convincing enough, the power of suggestion will work
wonders to make people think this product is really
effective no matter if it is or not, and then you can
get some testimonials from it. Build on this until it
gains a life of its own, even if all you are selling is
a piece of cardboard. You can sell anything with a good
sales person, having a good voice and charming
personality behind it. "This cardboard is better than
anything on the market today. Just try it for 30 days and
you, too, will be amazed. If not, you can return it."
(Inspite of occasional publicity otherwise, most people rarely bother to return things
even if they don't like them, so you've made
your money right there.) Religious groups are very easy
to target. They are composed of good, believing people
who have faith -- all ready to believe --making them
easy targets for others of the same faith. If not a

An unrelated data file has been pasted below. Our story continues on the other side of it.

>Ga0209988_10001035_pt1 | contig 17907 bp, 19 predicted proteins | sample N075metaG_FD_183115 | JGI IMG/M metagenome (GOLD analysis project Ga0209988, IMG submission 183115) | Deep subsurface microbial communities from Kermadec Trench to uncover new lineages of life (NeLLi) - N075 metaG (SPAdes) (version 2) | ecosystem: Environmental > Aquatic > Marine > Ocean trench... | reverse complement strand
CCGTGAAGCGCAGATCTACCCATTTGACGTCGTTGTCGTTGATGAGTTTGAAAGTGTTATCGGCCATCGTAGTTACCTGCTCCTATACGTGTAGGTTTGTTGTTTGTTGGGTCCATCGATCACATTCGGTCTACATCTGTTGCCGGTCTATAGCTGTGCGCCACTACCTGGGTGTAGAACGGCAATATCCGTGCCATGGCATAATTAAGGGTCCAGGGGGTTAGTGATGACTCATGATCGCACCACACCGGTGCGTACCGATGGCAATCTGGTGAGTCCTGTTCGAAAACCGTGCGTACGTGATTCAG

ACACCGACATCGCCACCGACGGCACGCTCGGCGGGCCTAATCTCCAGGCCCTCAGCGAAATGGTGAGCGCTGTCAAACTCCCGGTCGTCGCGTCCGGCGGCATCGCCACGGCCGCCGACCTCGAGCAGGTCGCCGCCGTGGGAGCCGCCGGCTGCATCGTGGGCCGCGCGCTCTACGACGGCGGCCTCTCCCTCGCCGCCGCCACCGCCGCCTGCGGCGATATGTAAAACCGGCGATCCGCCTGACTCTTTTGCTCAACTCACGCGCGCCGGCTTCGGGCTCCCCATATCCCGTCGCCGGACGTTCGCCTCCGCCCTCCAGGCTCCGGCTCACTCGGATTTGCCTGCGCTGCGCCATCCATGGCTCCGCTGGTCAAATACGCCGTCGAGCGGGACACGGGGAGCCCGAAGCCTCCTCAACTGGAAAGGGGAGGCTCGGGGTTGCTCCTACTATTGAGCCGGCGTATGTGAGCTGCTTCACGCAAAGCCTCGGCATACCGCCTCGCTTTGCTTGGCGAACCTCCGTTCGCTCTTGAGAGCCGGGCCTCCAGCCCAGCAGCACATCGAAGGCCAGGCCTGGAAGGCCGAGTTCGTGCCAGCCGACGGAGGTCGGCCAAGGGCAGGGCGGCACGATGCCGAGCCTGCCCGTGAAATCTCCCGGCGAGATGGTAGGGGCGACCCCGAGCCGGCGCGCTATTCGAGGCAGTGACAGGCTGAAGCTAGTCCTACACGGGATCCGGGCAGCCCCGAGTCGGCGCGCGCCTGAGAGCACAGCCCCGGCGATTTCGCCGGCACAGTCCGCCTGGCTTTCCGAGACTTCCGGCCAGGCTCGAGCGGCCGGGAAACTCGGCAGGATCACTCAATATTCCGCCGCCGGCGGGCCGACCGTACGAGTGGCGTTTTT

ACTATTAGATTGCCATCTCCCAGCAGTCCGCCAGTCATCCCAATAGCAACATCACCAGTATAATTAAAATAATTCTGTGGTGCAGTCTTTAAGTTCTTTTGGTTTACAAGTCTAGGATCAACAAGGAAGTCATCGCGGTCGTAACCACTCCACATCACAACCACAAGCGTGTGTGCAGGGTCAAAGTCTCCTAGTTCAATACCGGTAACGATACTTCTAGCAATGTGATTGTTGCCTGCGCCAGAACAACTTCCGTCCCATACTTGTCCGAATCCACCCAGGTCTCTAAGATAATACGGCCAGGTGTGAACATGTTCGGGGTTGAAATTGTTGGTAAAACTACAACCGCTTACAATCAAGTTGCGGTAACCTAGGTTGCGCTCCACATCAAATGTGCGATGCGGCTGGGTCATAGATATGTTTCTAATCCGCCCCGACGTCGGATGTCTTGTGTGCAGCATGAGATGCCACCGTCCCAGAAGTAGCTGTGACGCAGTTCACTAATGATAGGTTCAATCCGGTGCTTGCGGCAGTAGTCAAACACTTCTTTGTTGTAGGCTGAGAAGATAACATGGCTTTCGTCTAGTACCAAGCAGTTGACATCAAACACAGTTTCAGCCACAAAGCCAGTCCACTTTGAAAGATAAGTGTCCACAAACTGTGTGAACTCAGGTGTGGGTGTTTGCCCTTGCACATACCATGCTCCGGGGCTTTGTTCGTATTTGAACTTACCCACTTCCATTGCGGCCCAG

religious group, find a club or group of people who
basically believe as you do on other matters - they will
likely listen to you and be more convincible.
7. Flood the internet with
all kinds of positive information about your product. You
can even fake the appearance of a scientific backing
with some of the ingredients. Take water, for example,
water has all kinds of beneficial scientific studies out
which you can construe for your product if it contains
water. Or post some legends about one or more of the
ingredients. Legends are great because they are hard to
prove or disprove.
8. Post messages
everywhere, get domain names, post in message boards